July 26, 2011
"I can't believe we beat you guys," my seven-year-old daughter beamed in the car. "We beat you. I can't believe we beat you - girls rule."
That sums up my ride and probably every other dads' ride home from Bobcats Assistant Coach Stephen Silas' Dad and Daughter Basketball Clinic on July 26, 2011 at Time Warner Cable Arena, and I couldn't have asked for more out of a clinic the two of us won't soon forget.
The clinic was set up as part of the Cats Care initiative and attended by Season Ticket Holders and a winning pair from the Bobcats Facebook fan page, but was initiated by Silas himself, who began these camps back when he was an assistant coach for the Golden State Warriors. What first started as a father and son camp thanks to the relationship he has with his father, Bobcats Head Coach Paul Silas, quickly turned into father and daughter camps as the younger Silas welcomed two daughters, Kyler and Kaelyn, into the Silas family.
"Basketball has given my family and I so much, and I just want to give it back," said Silas. "There is no other person who can teach a daughter what a real man is better than a dad. You're the person they look up to and they see your commitment to hard work, your drive to give your family the best and your love and enthusiasm while doing so. I wanted to share that on the basketball court."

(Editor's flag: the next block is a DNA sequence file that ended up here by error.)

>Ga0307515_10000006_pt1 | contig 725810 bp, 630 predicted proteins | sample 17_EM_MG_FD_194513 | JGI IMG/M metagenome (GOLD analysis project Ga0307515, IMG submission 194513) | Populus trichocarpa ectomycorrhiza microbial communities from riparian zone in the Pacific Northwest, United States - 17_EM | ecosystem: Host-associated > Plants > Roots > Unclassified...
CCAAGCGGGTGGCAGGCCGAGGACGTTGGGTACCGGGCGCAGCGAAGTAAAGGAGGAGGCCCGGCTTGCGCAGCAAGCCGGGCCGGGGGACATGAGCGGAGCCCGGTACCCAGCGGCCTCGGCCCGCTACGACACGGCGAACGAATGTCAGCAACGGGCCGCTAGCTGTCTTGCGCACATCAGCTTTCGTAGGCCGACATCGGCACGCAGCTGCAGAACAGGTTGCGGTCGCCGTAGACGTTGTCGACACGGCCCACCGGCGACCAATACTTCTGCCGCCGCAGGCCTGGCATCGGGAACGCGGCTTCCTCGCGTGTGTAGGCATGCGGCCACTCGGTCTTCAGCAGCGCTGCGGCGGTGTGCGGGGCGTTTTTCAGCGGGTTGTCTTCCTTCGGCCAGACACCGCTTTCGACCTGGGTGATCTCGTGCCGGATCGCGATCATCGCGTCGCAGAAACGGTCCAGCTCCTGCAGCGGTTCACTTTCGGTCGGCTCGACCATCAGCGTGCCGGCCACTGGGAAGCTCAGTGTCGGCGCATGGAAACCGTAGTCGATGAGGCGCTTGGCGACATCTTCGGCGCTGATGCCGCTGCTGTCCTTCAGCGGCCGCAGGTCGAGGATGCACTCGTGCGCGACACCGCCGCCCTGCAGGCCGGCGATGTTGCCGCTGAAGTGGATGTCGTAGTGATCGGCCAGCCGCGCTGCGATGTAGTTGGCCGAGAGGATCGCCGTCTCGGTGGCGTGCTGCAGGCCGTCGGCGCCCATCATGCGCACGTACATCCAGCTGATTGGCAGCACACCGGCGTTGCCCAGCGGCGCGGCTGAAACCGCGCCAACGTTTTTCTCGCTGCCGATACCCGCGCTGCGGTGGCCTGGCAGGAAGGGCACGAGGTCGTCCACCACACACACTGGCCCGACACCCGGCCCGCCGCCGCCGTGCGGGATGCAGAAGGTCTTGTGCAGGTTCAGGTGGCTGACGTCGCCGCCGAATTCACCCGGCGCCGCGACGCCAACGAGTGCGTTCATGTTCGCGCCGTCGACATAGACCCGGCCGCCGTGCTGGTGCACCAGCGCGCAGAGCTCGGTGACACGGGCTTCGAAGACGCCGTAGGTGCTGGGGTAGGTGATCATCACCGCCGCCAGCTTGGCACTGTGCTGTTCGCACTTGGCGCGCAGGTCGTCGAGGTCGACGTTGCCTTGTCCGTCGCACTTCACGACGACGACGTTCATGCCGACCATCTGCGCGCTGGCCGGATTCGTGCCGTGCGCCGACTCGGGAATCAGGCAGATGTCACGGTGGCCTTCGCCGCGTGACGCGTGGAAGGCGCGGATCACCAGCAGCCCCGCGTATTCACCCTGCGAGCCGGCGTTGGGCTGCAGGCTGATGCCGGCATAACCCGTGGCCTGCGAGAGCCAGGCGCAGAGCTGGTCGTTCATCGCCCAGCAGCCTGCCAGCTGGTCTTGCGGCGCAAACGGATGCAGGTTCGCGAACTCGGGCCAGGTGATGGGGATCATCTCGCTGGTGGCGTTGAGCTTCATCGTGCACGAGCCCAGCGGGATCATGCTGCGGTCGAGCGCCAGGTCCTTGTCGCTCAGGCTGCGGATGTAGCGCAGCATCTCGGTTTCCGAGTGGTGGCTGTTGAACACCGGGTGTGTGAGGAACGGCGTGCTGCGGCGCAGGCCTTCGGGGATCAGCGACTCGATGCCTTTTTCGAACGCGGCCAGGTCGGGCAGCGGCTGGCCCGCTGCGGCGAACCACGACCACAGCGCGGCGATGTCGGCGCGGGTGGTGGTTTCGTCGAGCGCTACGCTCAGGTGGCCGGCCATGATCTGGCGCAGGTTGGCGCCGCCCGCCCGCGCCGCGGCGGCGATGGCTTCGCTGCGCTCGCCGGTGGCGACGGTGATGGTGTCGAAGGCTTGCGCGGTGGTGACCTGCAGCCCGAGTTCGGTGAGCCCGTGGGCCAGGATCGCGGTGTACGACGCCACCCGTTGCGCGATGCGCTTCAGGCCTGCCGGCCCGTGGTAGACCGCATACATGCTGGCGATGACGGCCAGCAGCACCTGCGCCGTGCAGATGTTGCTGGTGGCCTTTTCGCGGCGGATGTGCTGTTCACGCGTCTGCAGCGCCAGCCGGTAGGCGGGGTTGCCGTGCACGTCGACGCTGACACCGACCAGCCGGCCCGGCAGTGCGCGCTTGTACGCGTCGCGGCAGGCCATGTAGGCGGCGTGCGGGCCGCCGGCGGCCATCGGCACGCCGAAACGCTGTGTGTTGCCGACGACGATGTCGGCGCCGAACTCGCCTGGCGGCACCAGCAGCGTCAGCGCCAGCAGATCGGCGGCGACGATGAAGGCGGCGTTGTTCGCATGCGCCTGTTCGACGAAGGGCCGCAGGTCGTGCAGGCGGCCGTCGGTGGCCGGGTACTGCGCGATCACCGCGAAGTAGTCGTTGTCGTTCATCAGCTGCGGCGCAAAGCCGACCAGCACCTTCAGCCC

It was a rare occasion for Jayden, and I, as for the first time in my seven years with the Bobcats, I wasn't just covering an event. Jayden and I were a part of it, and as we went through our stretching, shooting drills, dribbling drills, passing drills and defense drills, we were both soaking in the moment of being out there on the court together playing the game we love.
Yes, the dads ultimately lost to the daughters in the biggest event of the clinic where two basketballs were placed at center court with dads on one sideline and daughters on the other. Each tandem was assigned a number and when Silas called it off, we raced to grab a ball and run down to make a layup. Tied 4-4 in a game to five, guess who's number got called? You got it. Guess who made the shot? Not me.
"It's okay dad," Jayden told me later. "At least the dads won the dribbling drill."
As Jayden raced down the court to give Silas a big high-five, I couldn't help but think of his words to us to begin the clinic.
"This is an experience that you might never have again - to be on an NBA basketball court, working with your dad or daughter and having fun around the game of basketball," he said. "The game of basketball is just a vehicle for what can be a great family experience."